3. Avoid Putting Too Much Pressure On Yourself

This is a common problem associated with exam failure or underperformance. If you are a perfectionist you will probably put too much pressure on yourself to achieve well. This will in turn, increase the amount of anxiety and stress in your mind and body which will be detrimental to your study routines, lowering concentration and memory retention capabilities, and ultimately leading to poor, anxious ridden, performance in the exam itself. In order to maximize concentration and memory retention you need to lose the anxiety behind trying to be perfect and aim for something lower and more realistic as a target. Sometimes it is sufficient just to get through an exam, without worrying about breaking any records of achievement.

4. Get Rid Of Any Negative Emotions That Stop You From Studying

Fear of failure is a massive barrier to efficient revision and should be dealt with before starting any successful study regime. A good way to achieve this is to take a few deep breaths and picture a white cloud somewhere in the distance. Spend a few minutes filling the cloud with any negative thoughts you may have about learning new material or fears about failure, until the cloud is black with all negative thoughts filling it. Next picture a bright sun behind the cloud, gradually growing larger until the black cloud disappears. The sun represents your confident, positive self and shows you that you are now ready to study.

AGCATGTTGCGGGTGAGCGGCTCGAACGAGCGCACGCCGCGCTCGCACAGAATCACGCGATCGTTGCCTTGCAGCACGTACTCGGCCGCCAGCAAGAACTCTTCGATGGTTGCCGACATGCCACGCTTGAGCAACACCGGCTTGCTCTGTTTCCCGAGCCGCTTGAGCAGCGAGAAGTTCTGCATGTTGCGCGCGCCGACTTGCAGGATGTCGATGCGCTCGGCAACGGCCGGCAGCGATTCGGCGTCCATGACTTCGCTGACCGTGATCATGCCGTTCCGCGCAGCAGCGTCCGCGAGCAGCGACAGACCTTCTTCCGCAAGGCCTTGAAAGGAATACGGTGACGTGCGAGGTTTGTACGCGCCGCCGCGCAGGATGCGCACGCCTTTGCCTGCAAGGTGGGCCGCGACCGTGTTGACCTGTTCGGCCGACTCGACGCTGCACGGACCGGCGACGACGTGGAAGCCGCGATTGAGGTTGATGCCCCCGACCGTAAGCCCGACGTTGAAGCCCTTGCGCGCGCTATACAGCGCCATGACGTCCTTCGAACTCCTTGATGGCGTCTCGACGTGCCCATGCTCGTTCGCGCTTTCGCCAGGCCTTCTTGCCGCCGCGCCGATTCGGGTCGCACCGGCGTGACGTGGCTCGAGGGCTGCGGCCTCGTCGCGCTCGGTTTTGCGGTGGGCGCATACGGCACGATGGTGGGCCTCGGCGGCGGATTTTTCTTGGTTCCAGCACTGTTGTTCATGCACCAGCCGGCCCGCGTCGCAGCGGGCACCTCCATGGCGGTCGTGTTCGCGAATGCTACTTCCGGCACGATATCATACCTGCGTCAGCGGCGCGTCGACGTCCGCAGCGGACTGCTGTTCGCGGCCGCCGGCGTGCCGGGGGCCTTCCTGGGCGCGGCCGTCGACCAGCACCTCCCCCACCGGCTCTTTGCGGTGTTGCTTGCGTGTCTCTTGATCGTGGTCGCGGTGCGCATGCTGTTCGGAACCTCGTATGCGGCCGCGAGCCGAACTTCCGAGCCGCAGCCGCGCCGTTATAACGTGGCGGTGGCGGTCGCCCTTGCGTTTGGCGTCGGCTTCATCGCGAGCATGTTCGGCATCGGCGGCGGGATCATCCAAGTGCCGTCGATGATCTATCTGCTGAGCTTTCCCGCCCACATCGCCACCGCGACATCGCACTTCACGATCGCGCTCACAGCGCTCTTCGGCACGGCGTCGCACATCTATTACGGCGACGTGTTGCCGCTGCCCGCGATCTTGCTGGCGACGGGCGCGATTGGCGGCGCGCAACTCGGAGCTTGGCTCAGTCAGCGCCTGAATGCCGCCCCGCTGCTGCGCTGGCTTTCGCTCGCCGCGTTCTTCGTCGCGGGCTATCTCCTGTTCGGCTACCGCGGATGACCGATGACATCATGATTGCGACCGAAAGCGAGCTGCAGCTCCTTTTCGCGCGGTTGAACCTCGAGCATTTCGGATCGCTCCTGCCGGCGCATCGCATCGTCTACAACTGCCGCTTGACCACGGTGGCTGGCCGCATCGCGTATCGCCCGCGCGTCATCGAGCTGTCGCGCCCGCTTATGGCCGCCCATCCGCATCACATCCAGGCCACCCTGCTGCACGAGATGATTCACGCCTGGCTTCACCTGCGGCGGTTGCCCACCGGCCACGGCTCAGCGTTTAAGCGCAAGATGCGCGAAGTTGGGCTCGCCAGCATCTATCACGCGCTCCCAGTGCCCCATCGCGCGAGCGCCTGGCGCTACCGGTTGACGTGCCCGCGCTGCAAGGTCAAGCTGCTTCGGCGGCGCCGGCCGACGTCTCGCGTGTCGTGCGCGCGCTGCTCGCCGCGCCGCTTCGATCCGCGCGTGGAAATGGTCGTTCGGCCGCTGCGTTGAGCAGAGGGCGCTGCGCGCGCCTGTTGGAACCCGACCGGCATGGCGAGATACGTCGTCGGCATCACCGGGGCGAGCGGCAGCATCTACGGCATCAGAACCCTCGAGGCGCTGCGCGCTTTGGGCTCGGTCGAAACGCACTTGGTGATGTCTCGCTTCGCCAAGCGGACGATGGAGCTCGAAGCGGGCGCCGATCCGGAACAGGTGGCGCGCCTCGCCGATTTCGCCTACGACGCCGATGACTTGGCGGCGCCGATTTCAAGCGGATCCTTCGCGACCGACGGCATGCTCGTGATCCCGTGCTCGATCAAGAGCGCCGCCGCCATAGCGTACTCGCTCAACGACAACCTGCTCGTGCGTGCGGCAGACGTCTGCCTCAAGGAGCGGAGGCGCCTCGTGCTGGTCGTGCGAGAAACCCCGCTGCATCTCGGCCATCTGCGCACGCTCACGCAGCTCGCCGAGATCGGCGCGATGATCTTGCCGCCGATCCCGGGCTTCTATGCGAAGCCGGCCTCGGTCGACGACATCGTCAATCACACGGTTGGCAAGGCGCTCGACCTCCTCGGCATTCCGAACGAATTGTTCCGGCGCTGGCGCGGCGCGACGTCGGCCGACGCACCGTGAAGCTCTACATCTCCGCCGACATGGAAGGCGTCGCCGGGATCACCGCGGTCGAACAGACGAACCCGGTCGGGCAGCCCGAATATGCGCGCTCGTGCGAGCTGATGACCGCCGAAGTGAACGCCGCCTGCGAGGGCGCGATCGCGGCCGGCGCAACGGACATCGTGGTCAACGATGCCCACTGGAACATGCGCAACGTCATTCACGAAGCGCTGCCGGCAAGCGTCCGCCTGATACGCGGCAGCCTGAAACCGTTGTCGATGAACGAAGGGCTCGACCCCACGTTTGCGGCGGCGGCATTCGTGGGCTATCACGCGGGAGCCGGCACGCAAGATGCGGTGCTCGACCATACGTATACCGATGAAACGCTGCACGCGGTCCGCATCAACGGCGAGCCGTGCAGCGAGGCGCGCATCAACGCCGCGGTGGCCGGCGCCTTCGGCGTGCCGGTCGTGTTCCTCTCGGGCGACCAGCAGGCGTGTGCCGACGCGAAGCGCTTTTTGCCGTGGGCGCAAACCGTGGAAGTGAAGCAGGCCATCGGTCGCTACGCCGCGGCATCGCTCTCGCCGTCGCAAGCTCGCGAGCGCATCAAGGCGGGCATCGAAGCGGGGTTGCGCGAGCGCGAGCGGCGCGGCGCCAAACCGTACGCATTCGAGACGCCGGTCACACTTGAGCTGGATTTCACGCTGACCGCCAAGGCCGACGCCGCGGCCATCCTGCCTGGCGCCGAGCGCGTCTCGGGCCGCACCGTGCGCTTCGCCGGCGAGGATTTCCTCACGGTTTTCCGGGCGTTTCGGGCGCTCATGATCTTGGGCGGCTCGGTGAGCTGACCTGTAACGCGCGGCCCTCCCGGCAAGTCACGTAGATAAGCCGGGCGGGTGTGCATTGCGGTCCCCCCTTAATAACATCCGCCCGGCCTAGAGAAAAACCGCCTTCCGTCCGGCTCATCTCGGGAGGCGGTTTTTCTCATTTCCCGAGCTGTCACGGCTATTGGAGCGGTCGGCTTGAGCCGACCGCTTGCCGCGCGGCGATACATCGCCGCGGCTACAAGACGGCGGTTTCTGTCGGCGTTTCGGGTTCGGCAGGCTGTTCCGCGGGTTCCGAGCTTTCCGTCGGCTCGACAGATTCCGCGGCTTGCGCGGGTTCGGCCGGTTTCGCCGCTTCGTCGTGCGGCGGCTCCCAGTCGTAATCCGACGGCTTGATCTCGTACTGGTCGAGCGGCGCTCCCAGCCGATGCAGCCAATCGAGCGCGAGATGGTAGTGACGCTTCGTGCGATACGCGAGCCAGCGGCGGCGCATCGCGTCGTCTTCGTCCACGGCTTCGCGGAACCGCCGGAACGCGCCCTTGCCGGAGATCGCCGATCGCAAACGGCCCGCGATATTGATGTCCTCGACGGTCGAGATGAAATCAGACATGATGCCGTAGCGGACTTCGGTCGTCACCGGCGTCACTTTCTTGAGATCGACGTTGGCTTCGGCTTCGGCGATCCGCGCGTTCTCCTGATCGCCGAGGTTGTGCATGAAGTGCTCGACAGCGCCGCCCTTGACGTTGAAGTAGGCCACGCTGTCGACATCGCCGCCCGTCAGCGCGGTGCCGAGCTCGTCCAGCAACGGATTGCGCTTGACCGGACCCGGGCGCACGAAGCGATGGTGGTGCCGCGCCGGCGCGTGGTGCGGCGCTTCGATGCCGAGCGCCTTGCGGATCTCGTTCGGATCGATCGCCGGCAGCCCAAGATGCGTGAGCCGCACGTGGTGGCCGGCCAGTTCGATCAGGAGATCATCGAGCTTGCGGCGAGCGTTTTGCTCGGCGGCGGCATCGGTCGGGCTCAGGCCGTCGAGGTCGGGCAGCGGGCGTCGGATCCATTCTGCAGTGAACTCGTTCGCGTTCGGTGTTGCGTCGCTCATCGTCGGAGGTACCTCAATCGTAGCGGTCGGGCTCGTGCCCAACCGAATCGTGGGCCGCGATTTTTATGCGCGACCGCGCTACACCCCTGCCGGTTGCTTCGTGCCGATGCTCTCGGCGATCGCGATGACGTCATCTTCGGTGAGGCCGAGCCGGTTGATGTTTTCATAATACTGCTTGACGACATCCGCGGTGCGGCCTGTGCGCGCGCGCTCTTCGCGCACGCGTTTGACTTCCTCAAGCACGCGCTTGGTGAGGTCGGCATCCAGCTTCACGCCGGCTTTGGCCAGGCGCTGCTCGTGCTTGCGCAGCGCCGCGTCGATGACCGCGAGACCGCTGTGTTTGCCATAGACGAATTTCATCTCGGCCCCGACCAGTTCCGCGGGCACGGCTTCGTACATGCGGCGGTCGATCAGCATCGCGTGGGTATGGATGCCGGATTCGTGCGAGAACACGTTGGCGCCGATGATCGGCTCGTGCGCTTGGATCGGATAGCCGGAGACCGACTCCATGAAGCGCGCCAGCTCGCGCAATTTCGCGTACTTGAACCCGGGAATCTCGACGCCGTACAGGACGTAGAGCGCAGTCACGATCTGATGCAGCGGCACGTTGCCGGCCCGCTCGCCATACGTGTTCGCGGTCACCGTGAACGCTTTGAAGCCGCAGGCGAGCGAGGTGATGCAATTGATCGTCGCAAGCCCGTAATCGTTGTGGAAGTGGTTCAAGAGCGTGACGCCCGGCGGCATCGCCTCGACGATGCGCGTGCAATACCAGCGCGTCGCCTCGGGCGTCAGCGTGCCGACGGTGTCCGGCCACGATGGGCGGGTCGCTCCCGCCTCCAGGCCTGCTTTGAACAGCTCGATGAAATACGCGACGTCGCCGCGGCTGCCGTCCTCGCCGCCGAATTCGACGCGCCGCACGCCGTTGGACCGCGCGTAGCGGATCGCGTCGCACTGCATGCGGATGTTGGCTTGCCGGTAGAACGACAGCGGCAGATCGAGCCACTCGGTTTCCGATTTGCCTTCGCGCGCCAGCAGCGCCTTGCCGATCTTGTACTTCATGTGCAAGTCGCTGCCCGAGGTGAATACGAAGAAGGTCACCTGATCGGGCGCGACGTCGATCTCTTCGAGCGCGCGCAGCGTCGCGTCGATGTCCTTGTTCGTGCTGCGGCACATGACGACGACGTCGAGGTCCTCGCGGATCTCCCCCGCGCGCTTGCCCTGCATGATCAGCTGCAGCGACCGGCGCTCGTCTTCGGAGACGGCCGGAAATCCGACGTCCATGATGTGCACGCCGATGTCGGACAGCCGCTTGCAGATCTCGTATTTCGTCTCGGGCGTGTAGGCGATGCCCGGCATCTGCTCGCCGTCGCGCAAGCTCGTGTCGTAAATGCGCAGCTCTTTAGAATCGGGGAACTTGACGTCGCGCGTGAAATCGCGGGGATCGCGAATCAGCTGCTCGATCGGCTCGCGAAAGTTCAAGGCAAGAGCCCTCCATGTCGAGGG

5. Learn To Focus The Mind Through Breathing

Relax before each session by taking slow deep breaths, focusing on the ‘in breath’ and ‘out breath’ as you do so. Acknowledge any thoughts that arise, thank them and then picture them floating away like balloons. Doing this exercise a few minutes before starting to study should focus the mind on the task ahead, while also relaxing the body. Focus on relaxing all your muscles as you continue with the breathing exercise.

6. Sleep On It

How many of us have stayed up all night, cramming before an exam, only to find that our recall becomes muddled and inconsistent when we start the actual examination? A little revision often is much better than cramming. Also it is recommended that you get a good night’s sleep after revising, and before the exam the next day. This is because it takes time for your brain to organize all the information you need to know correctly and to make the correct associations between this information and any imagery, for example, that you may have used in order to boost your memory retention. View your mind as containing a library of information at your fingertips – if you cram information you don’t allow the library assistant in your mind enough time to place each bit of information on the correct shelf in the correct aisle.